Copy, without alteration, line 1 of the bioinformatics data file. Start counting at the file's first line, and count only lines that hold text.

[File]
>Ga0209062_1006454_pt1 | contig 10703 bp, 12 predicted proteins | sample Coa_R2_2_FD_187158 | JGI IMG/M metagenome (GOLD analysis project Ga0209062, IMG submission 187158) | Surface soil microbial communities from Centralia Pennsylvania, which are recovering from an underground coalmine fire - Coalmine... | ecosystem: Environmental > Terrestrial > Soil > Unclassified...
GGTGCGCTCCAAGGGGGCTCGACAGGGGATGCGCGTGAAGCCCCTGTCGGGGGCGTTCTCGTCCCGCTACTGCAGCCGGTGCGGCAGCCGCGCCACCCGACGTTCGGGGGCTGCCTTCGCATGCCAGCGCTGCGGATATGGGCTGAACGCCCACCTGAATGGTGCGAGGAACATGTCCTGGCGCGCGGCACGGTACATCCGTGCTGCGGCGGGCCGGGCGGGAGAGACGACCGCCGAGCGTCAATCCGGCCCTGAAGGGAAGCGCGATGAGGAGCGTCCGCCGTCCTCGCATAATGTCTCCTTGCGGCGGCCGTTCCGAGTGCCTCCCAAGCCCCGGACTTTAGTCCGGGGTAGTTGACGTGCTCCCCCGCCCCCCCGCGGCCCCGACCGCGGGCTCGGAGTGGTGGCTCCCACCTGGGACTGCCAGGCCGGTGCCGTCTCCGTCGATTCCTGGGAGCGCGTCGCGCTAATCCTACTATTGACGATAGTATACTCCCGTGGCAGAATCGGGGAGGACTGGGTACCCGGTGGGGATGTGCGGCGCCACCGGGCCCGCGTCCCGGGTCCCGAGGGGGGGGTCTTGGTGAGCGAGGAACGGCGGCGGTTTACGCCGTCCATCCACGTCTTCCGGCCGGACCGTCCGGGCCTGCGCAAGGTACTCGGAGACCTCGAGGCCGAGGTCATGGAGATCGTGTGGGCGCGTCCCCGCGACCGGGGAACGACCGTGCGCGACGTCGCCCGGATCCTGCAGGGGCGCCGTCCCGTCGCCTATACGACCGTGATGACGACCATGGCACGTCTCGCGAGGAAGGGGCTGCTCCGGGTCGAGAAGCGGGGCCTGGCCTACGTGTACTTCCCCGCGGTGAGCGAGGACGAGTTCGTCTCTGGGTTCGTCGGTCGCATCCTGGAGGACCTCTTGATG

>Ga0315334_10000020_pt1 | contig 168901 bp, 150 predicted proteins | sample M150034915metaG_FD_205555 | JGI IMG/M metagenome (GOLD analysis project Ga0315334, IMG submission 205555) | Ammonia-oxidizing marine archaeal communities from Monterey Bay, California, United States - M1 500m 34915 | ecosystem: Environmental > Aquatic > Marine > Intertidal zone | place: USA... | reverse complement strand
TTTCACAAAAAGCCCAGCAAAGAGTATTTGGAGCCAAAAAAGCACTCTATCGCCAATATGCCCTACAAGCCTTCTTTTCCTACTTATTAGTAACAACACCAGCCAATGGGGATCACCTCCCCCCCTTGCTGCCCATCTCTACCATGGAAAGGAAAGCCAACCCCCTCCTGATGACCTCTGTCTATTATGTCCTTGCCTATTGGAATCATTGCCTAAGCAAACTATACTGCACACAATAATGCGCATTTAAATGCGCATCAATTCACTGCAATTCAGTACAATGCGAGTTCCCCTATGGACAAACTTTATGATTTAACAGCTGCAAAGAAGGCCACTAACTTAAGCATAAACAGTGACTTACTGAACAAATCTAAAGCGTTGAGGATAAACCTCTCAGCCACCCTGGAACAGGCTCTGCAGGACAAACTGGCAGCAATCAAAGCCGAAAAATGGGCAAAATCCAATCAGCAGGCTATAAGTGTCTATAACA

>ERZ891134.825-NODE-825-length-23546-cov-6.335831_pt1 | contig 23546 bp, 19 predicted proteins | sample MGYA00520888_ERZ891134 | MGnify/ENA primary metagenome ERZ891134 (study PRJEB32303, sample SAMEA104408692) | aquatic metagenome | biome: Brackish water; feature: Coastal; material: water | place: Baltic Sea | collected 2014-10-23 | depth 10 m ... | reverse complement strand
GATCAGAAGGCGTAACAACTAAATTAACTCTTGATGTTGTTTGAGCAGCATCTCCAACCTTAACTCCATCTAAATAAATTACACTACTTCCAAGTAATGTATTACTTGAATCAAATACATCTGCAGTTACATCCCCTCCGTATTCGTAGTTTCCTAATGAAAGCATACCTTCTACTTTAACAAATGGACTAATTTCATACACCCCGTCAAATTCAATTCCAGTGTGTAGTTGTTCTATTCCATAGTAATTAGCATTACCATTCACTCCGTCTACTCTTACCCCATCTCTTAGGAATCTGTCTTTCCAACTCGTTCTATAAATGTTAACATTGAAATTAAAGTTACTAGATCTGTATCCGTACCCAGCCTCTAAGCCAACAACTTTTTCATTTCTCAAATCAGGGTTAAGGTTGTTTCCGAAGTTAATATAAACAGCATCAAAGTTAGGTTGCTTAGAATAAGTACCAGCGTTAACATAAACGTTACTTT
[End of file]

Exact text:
>Ga0209062_1006454_pt1 | contig 10703 bp, 12 predicted proteins | sample Coa_R2_2_FD_187158 | JGI IMG/M metagenome (GOLD analysis project Ga0209062, IMG submission 187158) | Surface soil microbial communities from Centralia Pennsylvania, which are recovering from an underground coalmine fire - Coalmine... | ecosystem: Environmental > Terrestrial > Soil > Unclassified...